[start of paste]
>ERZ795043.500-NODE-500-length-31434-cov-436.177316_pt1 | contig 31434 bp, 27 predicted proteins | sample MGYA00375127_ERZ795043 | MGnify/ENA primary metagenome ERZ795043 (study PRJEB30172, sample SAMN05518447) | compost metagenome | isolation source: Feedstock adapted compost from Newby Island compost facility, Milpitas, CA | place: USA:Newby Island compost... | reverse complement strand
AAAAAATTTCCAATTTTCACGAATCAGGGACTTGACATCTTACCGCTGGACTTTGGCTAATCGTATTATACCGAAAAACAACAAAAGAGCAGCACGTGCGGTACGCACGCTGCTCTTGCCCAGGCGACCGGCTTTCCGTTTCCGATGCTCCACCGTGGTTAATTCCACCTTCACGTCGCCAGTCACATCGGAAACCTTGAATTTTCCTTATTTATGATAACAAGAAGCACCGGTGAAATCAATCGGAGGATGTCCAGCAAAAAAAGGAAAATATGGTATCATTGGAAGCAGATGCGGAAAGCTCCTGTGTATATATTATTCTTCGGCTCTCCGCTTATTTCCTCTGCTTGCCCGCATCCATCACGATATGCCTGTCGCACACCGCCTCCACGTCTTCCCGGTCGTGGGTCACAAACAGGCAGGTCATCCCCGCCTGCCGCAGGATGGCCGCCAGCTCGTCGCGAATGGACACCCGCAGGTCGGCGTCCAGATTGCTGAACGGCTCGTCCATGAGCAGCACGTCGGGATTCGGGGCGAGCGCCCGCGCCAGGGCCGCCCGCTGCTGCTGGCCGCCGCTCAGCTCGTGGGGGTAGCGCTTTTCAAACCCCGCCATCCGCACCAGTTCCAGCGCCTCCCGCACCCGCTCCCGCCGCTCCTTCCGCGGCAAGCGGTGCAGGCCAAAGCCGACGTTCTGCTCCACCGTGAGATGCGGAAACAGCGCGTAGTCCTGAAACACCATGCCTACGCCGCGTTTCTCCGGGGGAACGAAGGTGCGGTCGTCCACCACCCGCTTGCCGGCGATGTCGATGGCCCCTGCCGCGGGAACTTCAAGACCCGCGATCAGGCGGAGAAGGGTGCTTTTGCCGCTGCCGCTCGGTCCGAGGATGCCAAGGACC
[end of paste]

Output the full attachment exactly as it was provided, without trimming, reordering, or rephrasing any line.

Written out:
>ERZ795043.500-NODE-500-length-31434-cov-436.177316_pt1 | contig 31434 bp, 27 predicted proteins | sample MGYA00375127_ERZ795043 | MGnify/ENA primary metagenome ERZ795043 (study PRJEB30172, sample SAMN05518447) | compost metagenome | isolation source: Feedstock adapted compost from Newby Island compost facility, Milpitas, CA | place: USA:Newby Island compost... | reverse complement strand
AAAAAATTTCCAATTTTCACGAATCAGGGACTTGACATCTTACCGCTGGACTTTGGCTAATCGTATTATACCGAAAAACAACAAAAGAGCAGCACGTGCGGTACGCACGCTGCTCTTGCCCAGGCGACCGGCTTTCCGTTTCCGATGCTCCACCGTGGTTAATTCCACCTTCACGTCGCCAGTCACATCGGAAACCTTGAATTTTCCTTATTTATGATAACAAGAAGCACCGGTGAAATCAATCGGAGGATGTCCAGCAAAAAAAGGAAAATATGGTATCATTGGAAGCAGATGCGGAAAGCTCCTGTGTATATATTATTCTTCGGCTCTCCGCTTATTTCCTCTGCTTGCCCGCATCCATCACGATATGCCTGTCGCACACCGCCTCCACGTCTTCCCGGTCGTGGGTCACAAACAGGCAGGTCATCCCCGCCTGCCGCAGGATGGCCGCCAGCTCGTCGCGAATGGACACCCGCAGGTCGGCGTCCAGATTGCTGAACGGCTCGTCCATGAGCAGCACGTCGGGATTCGGGGCGAGCGCCCGCGCCAGGGCCGCCCGCTGCTGCTGGCCGCCGCTCAGCTCGTGGGGGTAGCGCTTTTCAAACCCCGCCATCCGCACCAGTTCCAGCGCCTCCCGCACCCGCTCCCGCCGCTCCTTCCGCGGCAAGCGGTGCAGGCCAAAGCCGACGTTCTGCTCCACCGTGAGATGCGGAAACAGCGCGTAGTCCTGAAACACCATGCCTACGCCGCGTTTCTCCGGGGGAACGAAGGTGCGGTCGTCCACCACCCGCTTGCCGGCGATGTCGATGGCCCCTGCCGCGGGAACTTCAAGACCCGCGATCAGGCGGAGAAGGGTGCTTTTGCCGCTGCCGCTCGGTCCGAGGATGCCAAGGACC